Mutation Profile and Fluorescence In Situ Hybridization Analyses Increase Detection of Malignancies in Biliary Strictures

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Abstract

Background & Aims

It is a challenge to detect malignancies in biliary strictures. Various sampling methods are available to increase diagnostic yield, but these require additional procedure time and expertise. We evaluated the combined accuracy of fluorescence in situ hybridization (FISH) and polymerase chain reaction–based DNA mutation profiling (MP) of specimens collected using standard brush techniques.

Methods

We performed a prospective study of 107 consecutive patients treated for biliary strictures by endoscopic retrograde cholangiopancreatography from June 2012 through June 2014. We performed routine cytology and FISH analyses on cells collected by standard brush techniques, and analyzed supernatants for point mutations in KRAS and loss-of-heterozygosity mutations in tumor-suppressor genes at 10 loci (MP analysis was performed at Interpace Diagnostics). Strictures were determined to be nonmalignant based on repeat image analysis or laboratory test results 12 months after the procedure. Malignant strictures were identified based on subsequent biopsy or cytology analyses, pathology analyses of samples collected during surgery, or death from biliary malignancy. We determined the sensitivity and specificity with which FISH and MP analyses detected malignancies using the exact binomial test.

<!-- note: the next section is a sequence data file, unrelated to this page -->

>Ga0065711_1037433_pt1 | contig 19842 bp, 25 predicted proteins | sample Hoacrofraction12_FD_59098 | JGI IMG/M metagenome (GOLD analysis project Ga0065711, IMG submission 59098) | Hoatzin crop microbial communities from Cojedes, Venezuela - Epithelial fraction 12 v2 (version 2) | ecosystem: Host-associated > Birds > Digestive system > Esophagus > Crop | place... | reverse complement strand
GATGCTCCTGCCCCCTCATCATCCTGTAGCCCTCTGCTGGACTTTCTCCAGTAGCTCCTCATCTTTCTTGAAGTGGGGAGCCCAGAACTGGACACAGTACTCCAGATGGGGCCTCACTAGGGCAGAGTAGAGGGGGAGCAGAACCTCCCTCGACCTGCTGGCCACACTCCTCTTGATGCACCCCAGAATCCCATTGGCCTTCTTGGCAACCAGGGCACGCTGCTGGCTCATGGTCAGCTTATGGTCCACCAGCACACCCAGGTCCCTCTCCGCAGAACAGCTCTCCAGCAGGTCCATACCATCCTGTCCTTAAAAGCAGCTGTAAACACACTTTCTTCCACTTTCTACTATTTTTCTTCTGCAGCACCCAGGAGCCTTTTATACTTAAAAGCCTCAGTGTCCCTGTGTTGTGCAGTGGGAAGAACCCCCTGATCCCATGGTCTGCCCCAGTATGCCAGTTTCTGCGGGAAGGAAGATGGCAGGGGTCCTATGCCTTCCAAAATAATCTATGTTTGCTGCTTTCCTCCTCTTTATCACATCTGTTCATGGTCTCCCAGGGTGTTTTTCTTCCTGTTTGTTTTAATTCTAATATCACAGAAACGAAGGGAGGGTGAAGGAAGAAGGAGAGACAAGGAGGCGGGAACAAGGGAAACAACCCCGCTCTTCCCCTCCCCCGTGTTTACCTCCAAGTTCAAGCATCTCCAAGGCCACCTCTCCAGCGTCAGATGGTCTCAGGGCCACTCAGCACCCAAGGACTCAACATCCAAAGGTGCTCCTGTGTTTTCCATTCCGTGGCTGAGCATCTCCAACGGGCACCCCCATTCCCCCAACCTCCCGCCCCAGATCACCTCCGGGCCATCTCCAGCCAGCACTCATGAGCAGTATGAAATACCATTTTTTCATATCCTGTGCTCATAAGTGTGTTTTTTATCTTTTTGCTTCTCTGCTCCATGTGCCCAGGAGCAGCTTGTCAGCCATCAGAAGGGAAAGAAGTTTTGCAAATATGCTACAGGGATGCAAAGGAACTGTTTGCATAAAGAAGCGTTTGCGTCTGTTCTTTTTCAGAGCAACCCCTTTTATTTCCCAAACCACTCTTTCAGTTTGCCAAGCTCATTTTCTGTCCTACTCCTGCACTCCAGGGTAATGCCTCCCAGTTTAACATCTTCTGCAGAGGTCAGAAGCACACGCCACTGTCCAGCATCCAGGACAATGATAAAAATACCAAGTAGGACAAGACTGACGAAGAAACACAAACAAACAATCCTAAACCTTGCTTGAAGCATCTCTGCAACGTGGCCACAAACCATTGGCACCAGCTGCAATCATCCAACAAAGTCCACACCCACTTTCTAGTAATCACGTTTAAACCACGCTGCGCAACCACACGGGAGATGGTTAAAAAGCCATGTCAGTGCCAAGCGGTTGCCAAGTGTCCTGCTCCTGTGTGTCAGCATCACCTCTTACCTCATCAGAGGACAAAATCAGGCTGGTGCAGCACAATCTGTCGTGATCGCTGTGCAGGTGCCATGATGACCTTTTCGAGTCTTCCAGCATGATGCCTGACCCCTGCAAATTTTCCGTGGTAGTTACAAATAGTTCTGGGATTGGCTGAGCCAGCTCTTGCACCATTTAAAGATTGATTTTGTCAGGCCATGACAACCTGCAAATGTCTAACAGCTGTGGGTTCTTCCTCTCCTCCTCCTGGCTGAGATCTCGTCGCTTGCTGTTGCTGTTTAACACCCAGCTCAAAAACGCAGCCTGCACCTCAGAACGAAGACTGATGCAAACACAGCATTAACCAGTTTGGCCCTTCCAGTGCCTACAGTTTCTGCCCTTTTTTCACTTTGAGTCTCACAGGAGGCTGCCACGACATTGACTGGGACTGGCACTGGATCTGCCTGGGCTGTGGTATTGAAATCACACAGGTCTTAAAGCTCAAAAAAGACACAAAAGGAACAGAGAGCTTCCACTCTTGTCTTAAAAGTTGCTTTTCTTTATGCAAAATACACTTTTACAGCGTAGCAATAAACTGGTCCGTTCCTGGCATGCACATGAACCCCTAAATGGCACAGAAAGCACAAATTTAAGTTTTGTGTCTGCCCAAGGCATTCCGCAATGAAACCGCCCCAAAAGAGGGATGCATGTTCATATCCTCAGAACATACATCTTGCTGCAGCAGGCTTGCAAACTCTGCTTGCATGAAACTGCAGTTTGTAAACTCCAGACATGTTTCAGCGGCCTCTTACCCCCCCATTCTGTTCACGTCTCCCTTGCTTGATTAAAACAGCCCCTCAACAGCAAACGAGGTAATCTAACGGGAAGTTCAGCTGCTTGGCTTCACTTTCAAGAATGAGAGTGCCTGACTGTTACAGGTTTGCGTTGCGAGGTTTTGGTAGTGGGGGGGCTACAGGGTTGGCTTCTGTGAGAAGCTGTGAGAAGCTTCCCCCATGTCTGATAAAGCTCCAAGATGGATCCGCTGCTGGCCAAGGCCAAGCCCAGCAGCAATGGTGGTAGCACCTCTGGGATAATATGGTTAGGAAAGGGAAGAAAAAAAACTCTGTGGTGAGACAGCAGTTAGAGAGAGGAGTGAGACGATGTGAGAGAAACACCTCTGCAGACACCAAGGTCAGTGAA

Results

Our final analysis included 100 patients; 41% had biliary malignancies. Cytology analysis identified patients with malignancies with 32% sensitivity and 100% specificity. Addition of FISH or MP results to cytology results increased the sensitivity of detection to 51% (P < .01) without reducing specificity. The combination of cytology, MP, and FISH analyses detected malignancies with 73% sensitivity (P < .001). FISH identified an additional 9 of the 28 malignancies not detected by cytology analysis, and MP identified an additional 8 malignancies. FISH and MP together identified 17 of the 28 malignancies not detected by cytology analysis.

Conclusions

Addition of FISH and mutation analyses to cytology analysis significantly increased the level of sensitivity with which we detected malignancy in biliary strictures, with 100% specificity. These techniques can be performed using standard brush samples collected during endoscopic retrograde cholangiopancreatography, with mutations detected in free DNA in supernatant fluid of samples. The tests are complementary and therefore should be used sequentially in the diagnostic evaluation of biliary strictures.

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